Banks will get 50% of the nominal value for bonds. Because the banks borrowed money from the ECB to buy the bonds, they are making a huge profit. This measure appears to aim at recapitalising insolvent banks.
There is no sign that eurozone leaders are ready to address the fundamental problems created by so many insolvent banks – and by a financial system based fractional reserve banking and money creation as debt. There seem to be just more creative ways of funnelling money to the banks to hoodwink angry citizens.
In spite of the hype, the eurozone summit also failed to address the key issue of the insolvency of Greece.
True, interest rates for Greece, Ireland and Portugal are to be reduced from about 6% to 3.5% and maturities on Greece’s debt are to be extended from the current 7.5 years to somewhere between 15 years and 30 years, a welcome move.
But what use is such a reduction if the countries still cannot return to the markets to finance their own debt and so will depend on transfers indefinitely? What was needed was a substantial haircut of Greek debt by two thirds or so to 60% of GDP not an overall reduction of only about a quarter.
Ireland is to to pay 800 million less in interest rates a year under the new deal but budget cuts of 3.6 billion are being planned in December , and the people of Ireland will continue to see their wealth transferred to foreign creditors while domestic demand is crushed.
A strong export sector may see Ireland able eventually to servicve its debt at lower interest rates – but why should all the current account surpluses Ireland generates go to pay foreign creditors even if Ireland manages this unlikely feat?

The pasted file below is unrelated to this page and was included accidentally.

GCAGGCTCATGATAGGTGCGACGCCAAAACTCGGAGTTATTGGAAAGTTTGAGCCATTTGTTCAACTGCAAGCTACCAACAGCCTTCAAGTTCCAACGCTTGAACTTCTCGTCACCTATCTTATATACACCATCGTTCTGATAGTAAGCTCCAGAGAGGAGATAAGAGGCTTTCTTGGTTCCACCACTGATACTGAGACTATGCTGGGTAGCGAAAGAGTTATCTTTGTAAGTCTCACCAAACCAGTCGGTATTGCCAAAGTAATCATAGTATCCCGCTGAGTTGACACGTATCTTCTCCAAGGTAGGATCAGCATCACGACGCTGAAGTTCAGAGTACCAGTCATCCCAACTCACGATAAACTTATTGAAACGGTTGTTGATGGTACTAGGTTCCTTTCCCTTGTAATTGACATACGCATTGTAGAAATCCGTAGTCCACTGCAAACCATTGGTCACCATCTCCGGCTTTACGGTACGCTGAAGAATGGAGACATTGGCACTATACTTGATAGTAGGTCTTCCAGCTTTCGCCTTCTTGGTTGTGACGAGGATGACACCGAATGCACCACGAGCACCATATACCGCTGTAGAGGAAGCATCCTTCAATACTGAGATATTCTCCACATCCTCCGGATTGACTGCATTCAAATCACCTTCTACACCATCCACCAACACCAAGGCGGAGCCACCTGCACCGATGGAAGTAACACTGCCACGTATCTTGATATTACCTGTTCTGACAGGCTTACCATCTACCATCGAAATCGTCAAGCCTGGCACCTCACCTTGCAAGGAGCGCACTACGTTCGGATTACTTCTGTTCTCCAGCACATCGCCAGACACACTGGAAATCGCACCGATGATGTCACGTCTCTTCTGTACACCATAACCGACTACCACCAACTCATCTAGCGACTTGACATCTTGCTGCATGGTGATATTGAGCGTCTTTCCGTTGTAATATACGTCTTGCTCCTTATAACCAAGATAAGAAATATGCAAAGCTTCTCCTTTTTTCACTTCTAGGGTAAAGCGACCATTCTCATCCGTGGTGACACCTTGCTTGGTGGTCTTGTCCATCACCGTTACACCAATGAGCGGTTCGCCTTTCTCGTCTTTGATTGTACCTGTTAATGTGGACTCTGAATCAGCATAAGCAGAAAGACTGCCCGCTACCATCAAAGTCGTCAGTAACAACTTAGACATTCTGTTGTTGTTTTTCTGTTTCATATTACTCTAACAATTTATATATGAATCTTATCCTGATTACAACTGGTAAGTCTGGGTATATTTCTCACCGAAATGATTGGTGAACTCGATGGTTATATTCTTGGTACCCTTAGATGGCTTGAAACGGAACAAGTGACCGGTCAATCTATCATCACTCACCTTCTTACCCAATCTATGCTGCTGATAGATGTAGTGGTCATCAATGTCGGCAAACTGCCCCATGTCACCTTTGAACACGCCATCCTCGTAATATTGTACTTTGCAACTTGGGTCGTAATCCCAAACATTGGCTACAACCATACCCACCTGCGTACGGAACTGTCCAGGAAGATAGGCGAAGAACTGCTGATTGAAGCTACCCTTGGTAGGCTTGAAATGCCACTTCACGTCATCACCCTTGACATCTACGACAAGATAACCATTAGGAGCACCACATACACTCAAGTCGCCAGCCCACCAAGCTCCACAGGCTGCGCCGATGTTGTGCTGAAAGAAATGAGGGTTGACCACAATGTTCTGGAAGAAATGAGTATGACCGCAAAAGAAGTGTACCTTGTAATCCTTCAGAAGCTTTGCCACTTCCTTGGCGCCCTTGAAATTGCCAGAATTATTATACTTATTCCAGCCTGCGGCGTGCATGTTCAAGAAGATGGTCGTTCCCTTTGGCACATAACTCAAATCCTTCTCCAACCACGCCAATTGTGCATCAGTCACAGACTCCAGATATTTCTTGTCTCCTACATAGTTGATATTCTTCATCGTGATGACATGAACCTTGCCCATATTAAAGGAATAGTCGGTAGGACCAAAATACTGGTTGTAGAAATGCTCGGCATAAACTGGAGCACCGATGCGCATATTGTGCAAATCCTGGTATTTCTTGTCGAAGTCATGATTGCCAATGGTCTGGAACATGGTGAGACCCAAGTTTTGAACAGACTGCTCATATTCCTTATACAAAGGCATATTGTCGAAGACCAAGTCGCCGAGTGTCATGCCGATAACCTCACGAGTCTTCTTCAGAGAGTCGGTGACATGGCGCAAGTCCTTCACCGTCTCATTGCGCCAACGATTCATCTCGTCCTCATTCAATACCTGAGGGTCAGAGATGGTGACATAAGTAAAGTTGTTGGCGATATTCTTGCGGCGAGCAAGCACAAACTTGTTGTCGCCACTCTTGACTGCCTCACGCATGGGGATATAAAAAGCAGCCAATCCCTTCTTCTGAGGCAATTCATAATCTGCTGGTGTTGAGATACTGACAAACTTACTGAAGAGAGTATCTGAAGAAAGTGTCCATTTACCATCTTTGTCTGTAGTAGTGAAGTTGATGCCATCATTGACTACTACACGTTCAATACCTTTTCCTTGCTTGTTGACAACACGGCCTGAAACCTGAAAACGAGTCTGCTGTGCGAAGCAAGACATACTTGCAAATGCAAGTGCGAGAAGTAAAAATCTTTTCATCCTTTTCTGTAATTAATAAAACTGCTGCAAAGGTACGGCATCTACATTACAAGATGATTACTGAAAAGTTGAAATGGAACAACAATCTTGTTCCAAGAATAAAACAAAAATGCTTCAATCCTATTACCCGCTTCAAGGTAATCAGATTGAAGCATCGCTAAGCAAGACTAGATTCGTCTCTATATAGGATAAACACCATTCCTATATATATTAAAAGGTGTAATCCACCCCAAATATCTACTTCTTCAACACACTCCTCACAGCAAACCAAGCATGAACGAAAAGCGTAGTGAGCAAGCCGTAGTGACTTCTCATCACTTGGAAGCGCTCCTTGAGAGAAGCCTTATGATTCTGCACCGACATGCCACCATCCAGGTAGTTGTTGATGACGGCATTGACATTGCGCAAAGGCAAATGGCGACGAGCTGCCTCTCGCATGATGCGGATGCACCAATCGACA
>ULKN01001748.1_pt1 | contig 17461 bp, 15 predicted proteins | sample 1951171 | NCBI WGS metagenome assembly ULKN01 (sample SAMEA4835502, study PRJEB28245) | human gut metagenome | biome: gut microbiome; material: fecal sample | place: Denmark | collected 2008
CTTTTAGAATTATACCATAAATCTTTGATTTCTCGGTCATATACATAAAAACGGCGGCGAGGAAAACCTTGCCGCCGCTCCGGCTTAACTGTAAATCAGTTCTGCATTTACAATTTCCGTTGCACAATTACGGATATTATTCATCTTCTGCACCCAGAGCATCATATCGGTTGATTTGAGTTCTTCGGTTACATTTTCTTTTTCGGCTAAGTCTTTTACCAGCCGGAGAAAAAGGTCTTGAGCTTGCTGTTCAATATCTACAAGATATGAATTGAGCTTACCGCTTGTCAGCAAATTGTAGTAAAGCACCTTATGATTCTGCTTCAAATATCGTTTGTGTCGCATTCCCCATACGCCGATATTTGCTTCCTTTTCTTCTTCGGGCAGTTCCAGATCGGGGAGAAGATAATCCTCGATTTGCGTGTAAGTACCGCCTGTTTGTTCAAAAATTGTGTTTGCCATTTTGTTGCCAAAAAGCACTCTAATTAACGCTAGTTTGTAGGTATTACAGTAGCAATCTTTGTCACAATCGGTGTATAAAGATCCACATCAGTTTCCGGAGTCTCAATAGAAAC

There is virtually zero prospect of Greece ever being able to service ist staggering mountain of debt no matter how low the interest rate is.
Handicapped by corrupt government elite working hand in hand with a complicit EU elite, it is not clear whether how much or any of the EU funds to be mobilised for a “a comprehensive strategy for growth and investment“ for Greece will end up diverted into offshore bank accounts.
No measures to address the fundamental problems of the eurozone countries sinking under a mountain of fractional reserve banking debt have been introduced. There are no plans to allow countries like Greece to regain competitiveness and generate more income by introducing the Drachma.
The new package does little to stop the transfer of wealth from eurozone taxpayers to an elite under the pretext of having to pay interest on fractional reserve debts. It just creates new mechanisms for doing so at a somewhat slower pace.
Terrified of angry citizens, the EU elite have not dared to embark on full scale fiscal union and eurobonds. They have not dared to continue with their flagrant looting of tax payers as before with penal interest rates, crushing economies. They have been forced to make some concessions to tax payers, such as introducing the possibility of a default for an indebted country.
But a closer look at the new Greek bailout shows that behind all the smoke and mirrors, tax payers will see only a little less of their money being transferred to banks as interest payments on debt.
We need real defaults, real haircuts for bondholders and real mechanisms for dealing with insolvent and uncompetitive countries – DM or Drachma? — that lead to a unambiguous and verifiable reduction in the amount of tax money going to banks in the eurozone.
In the long term, the entire financial system based on debt has to be overhauled.
The results of the summit — a default by Greece and lower interest rates — offer a glimmer of hope that continuing pressure by citizens will bring about meaningful action to reduce the debt burden on the eurozone.